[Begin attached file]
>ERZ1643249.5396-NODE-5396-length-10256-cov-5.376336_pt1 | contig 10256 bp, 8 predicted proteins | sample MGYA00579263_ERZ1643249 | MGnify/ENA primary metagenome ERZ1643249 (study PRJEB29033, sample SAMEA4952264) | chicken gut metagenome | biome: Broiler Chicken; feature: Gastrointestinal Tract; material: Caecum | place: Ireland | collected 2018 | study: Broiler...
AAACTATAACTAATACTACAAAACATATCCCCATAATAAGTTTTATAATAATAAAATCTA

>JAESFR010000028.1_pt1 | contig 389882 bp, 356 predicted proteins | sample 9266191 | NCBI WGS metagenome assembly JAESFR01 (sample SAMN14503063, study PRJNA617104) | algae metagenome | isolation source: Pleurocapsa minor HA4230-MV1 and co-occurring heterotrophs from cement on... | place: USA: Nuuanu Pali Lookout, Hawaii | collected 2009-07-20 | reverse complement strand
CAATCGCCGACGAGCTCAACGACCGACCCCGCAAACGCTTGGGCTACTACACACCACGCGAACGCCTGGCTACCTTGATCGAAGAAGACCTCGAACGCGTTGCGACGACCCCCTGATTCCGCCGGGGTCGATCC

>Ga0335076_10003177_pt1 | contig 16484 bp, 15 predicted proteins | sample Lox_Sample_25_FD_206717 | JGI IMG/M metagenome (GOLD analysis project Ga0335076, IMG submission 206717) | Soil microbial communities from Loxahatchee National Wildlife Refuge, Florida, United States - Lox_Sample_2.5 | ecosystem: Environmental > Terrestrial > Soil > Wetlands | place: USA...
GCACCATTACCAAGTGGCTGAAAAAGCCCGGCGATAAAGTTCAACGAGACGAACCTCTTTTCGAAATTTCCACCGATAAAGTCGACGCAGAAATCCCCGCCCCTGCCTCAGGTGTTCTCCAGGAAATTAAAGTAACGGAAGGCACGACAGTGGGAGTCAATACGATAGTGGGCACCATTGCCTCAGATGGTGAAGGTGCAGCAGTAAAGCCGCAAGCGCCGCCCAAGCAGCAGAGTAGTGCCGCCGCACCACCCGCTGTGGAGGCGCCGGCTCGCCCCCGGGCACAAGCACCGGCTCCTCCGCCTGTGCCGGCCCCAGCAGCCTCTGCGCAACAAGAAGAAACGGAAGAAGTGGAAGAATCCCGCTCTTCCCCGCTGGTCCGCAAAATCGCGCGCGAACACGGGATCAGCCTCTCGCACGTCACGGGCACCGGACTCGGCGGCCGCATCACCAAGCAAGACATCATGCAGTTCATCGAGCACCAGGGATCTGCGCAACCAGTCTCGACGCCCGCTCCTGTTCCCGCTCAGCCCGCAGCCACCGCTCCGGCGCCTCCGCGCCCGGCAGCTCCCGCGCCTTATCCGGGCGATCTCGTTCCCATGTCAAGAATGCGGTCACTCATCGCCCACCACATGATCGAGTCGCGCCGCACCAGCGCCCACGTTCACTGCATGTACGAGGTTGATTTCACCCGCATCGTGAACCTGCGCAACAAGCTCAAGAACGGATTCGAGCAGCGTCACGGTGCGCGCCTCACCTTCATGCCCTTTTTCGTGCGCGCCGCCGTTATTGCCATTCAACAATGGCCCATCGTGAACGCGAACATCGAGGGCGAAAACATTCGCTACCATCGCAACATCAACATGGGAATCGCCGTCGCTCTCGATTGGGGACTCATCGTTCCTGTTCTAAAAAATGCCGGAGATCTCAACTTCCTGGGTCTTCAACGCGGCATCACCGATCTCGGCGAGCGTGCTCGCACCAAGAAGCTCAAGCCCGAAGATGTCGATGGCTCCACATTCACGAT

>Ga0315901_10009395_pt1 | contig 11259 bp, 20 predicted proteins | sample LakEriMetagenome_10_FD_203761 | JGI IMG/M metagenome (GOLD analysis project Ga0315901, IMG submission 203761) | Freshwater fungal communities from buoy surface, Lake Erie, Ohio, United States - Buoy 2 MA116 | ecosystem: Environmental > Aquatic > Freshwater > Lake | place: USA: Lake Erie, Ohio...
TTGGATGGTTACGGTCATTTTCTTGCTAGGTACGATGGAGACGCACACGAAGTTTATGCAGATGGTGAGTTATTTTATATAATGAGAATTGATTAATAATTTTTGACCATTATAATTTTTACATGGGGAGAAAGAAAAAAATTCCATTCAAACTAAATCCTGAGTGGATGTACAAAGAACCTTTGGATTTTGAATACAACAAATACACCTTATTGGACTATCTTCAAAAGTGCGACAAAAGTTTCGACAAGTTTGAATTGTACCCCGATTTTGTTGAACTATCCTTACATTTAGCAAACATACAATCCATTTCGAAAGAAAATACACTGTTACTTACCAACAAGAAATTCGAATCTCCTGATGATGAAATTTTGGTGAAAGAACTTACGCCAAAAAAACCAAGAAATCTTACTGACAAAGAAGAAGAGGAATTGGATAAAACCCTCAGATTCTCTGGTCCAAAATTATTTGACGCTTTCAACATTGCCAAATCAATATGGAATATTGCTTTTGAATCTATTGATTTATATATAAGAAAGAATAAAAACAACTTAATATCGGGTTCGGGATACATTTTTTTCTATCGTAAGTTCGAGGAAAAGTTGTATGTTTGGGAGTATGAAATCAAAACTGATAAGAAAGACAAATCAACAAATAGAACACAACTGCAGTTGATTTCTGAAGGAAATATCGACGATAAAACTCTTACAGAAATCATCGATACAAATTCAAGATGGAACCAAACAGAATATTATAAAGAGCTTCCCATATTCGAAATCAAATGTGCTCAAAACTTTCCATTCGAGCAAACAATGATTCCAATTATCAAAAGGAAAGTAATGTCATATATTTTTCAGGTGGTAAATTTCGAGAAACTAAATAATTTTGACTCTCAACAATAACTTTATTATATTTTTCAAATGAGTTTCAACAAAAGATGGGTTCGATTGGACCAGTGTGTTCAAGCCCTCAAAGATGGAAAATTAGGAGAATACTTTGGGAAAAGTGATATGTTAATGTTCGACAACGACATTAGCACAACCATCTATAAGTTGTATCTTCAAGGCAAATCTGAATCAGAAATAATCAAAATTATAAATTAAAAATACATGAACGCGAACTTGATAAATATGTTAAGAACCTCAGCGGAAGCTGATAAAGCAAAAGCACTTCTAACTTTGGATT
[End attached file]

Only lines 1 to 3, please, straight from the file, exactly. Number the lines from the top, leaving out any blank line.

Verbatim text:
>ERZ1643249.5396-NODE-5396-length-10256-cov-5.376336_pt1 | contig 10256 bp, 8 predicted proteins | sample MGYA00579263_ERZ1643249 | MGnify/ENA primary metagenome ERZ1643249 (study PRJEB29033, sample SAMEA4952264) | chicken gut metagenome | biome: Broiler Chicken; feature: Gastrointestinal Tract; material: Caecum | place: Ireland | collected 2018 | study: Broiler...
AAACTATAACTAATACTACAAAACATATCCCCATAATAAGTTTTATAATAATAAAATCTA

>JAESFR010000028.1_pt1 | contig 389882 bp, 356 predicted proteins | sample 9266191 | NCBI WGS metagenome assembly JAESFR01 (sample SAMN14503063, study PRJNA617104) | algae metagenome | isolation source: Pleurocapsa minor HA4230-MV1 and co-occurring heterotrophs from cement on... | place: USA: Nuuanu Pali Lookout, Hawaii | collected 2009-07-20 | reverse complement strand